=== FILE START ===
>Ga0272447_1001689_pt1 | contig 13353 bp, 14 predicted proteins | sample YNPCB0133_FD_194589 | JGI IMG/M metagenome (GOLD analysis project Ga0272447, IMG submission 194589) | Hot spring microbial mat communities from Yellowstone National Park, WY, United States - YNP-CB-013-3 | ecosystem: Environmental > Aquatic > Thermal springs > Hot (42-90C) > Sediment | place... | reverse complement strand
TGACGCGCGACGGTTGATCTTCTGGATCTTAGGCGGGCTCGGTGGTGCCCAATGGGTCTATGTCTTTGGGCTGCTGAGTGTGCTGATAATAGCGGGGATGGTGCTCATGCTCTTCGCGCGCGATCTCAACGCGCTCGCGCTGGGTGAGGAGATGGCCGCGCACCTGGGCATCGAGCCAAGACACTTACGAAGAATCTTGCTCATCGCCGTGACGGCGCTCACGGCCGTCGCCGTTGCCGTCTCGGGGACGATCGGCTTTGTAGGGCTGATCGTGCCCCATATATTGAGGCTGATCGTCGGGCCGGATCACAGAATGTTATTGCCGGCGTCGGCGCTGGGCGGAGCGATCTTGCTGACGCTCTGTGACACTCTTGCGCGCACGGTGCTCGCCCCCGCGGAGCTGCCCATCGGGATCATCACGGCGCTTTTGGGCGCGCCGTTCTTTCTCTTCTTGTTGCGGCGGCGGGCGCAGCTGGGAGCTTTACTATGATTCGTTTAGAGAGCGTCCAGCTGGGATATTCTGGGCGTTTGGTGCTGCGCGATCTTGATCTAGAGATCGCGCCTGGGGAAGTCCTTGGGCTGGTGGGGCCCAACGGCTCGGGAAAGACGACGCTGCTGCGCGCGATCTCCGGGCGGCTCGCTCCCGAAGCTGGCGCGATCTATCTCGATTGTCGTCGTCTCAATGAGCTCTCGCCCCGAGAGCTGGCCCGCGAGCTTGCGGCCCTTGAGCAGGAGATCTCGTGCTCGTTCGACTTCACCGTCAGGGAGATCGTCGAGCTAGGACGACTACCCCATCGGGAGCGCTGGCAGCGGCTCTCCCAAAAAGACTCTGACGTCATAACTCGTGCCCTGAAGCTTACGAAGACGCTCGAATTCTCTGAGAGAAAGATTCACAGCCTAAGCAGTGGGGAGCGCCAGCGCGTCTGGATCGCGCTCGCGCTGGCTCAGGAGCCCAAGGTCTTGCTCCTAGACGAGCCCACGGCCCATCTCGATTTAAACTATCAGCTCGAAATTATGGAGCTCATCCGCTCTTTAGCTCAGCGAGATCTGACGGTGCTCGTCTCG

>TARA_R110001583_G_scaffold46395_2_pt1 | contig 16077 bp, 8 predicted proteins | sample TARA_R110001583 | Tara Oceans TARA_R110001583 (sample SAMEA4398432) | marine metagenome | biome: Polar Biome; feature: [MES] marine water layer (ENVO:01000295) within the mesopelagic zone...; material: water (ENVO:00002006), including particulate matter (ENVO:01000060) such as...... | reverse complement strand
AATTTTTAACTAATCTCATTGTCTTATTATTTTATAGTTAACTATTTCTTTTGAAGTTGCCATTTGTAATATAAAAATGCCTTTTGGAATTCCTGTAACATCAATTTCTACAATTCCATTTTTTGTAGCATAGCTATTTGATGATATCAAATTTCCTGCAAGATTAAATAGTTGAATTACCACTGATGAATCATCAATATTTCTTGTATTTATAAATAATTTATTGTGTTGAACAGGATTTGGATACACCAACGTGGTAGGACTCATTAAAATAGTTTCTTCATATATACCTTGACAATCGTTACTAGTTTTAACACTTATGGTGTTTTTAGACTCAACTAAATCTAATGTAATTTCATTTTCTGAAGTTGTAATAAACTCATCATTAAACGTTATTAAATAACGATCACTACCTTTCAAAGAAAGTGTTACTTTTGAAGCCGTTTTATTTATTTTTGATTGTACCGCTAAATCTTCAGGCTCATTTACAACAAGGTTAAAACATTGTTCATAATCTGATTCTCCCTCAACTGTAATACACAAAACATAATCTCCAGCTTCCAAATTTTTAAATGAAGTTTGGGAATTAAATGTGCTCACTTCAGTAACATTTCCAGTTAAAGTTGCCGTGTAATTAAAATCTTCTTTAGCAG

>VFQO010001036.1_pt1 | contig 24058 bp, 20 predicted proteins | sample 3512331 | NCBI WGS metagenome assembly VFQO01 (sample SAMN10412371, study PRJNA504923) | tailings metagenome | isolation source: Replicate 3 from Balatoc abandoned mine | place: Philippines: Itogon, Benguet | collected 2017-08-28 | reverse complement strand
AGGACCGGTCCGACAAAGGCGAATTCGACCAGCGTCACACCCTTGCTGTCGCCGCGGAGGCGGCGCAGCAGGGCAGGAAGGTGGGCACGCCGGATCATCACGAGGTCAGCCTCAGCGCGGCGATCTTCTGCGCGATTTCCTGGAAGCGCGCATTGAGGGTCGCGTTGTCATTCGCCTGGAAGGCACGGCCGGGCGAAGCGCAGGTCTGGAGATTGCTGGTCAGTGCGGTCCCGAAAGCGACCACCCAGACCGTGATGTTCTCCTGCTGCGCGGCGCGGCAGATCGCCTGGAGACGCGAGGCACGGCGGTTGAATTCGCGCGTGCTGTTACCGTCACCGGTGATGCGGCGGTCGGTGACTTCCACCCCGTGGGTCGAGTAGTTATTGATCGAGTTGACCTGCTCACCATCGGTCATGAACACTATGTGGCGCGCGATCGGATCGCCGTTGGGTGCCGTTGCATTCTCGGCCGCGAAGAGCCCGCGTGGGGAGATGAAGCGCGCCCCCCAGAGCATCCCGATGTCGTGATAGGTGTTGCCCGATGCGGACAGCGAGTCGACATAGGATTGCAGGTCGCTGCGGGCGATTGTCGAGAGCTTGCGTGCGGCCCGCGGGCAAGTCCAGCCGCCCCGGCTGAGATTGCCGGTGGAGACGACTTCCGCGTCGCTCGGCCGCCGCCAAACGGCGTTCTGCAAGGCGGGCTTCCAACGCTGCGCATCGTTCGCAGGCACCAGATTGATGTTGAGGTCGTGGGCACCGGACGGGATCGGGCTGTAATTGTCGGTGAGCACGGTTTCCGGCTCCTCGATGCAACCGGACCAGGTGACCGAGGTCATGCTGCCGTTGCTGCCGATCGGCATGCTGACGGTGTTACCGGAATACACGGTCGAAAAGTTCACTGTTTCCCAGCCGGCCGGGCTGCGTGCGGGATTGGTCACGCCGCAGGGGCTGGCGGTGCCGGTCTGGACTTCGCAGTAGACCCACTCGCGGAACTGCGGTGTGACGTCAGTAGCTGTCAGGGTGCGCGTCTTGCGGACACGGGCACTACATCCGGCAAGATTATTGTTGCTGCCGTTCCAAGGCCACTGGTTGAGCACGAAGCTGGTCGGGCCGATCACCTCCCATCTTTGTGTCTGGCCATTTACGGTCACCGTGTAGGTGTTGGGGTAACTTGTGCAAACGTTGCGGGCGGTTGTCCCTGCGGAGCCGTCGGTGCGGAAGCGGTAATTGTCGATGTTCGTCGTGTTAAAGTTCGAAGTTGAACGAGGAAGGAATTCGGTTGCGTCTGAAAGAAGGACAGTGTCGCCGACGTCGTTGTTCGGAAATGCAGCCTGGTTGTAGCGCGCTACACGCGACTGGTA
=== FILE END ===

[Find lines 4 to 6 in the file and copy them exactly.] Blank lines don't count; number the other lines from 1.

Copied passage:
AATTTTTAACTAATCTCATTGTCTTATTATTTTATAGTTAACTATTTCTTTTGAAGTTGCCATTTGTAATATAAAAATGCCTTTTGGAATTCCTGTAACATCAATTTCTACAATTCCATTTTTTGTAGCATAGCTATTTGATGATATCAAATTTCCTGCAAGATTAAATAGTTGAATTACCACTGATGAATCATCAATATTTCTTGTATTTATAAATAATTTATTGTGTTGAACAGGATTTGGATACACCAACGTGGTAGGACTCATTAAAATAGTTTCTTCATATATACCTTGACAATCGTTACTAGTTTTAACACTTATGGTGTTTTTAGACTCAACTAAATCTAATGTAATTTCATTTTCTGAAGTTGTAATAAACTCATCATTAAACGTTATTAAATAACGATCACTACCTTTCAAAGAAAGTGTTACTTTTGAAGCCGTTTTATTTATTTTTGATTGTACCGCTAAATCTTCAGGCTCATTTACAACAAGGTTAAAACATTGTTCATAATCTGATTCTCCCTCAACTGTAATACACAAAACATAATCTCCAGCTTCCAAATTTTTAAATGAAGTTTGGGAATTAAATGTGCTCACTTCAGTAACATTTCCAGTTAAAGTTGCCGTGTAATTAAAATCTTCTTTAGCAG

>VFQO010001036.1_pt1 | contig 24058 bp, 20 predicted proteins | sample 3512331 | NCBI WGS metagenome assembly VFQO01 (sample SAMN10412371, study PRJNA504923) | tailings metagenome | isolation source: Replicate 3 from Balatoc abandoned mine | place: Philippines: Itogon, Benguet | collected 2017-08-28 | reverse complement strand
AGGACCGGTCCGACAAAGGCGAATTCGACCAGCGTCACACCCTTGCTGTCGCCGCGGAGGCGGCGCAGCAGGGCAGGAAGGTGGGCACGCCGGATCATCACGAGGTCAGCCTCAGCGCGGCGATCTTCTGCGCGATTTCCTGGAAGCGCGCATTGAGGGTCGCGTTGTCATTCGCCTGGAAGGCACGGCCGGGCGAAGCGCAGGTCTGGAGATTGCTGGTCAGTGCGGTCCCGAAAGCGACCACCCAGACCGTGATGTTCTCCTGCTGCGCGGCGCGGCAGATCGCCTGGAGACGCGAGGCACGGCGGTTGAATTCGCGCGTGCTGTTACCGTCACCGGTGATGCGGCGGTCGGTGACTTCCACCCCGTGGGTCGAGTAGTTATTGATCGAGTTGACCTGCTCACCATCGGTCATGAACACTATGTGGCGCGCGATCGGATCGCCGTTGGGTGCCGTTGCATTCTCGGCCGCGAAGAGCCCGCGTGGGGAGATGAAGCGCGCCCCCCAGAGCATCCCGATGTCGTGATAGGTGTTGCCCGATGCGGACAGCGAGTCGACATAGGATTGCAGGTCGCTGCGGGCGATTGTCGAGAGCTTGCGTGCGGCCCGCGGGCAAGTCCAGCCGCCCCGGCTGAGATTGCCGGTGGAGACGACTTCCGCGTCGCTCGGCCGCCGCCAAACGGCGTTCTGCAAGGCGGGCTTCCAACGCTGCGCATCGTTCGCAGGCACCAGATTGATGTTGAGGTCGTGGGCACCGGACGGGATCGGGCTGTAATTGTCGGTGAGCACGGTTTCCGGCTCCTCGATGCAACCGGACCAGGTGACCGAGGTCATGCTGCCGTTGCTGCCGATCGGCATGCTGACGGTGTTACCGGAATACACGGTCGAAAAGTTCACTGTTTCCCAGCCGGCCGGGCTGCGTGCGGGATTGGTCACGCCGCAGGGGCTGGCGGTGCCGGTCTGGACTTCGCAGTAGACCCACTCGCGGAACTGCGGTGTGACGTCAGTAGCTGTCAGGGTGCGCGTCTTGCGGACACGGGCACTACATCCGGCAAGATTATTGTTGCTGCCGTTCCAAGGCCACTGGTTGAGCACGAAGCTGGTCGGGCCGATCACCTCCCATCTTTGTGTCTGGCCATTTACGGTCACCGTGTAGGTGTTGGGGTAACTTGTGCAAACGTTGCGGGCGGTTGTCCCTGCGGAGCCGTCGGTGCGGAAGCGGTAATTGTCGATGTTCGTCGTGTTAAAGTTCGAAGTTGAACGAGGAAGGAATTCGGTTGCGTCTGAAAGAAGGACAGTGTCGCCGACGTCGTTGTTCGGAAATGCAGCCTGGTTGTAGCGCGCTACACGCGACTGGTA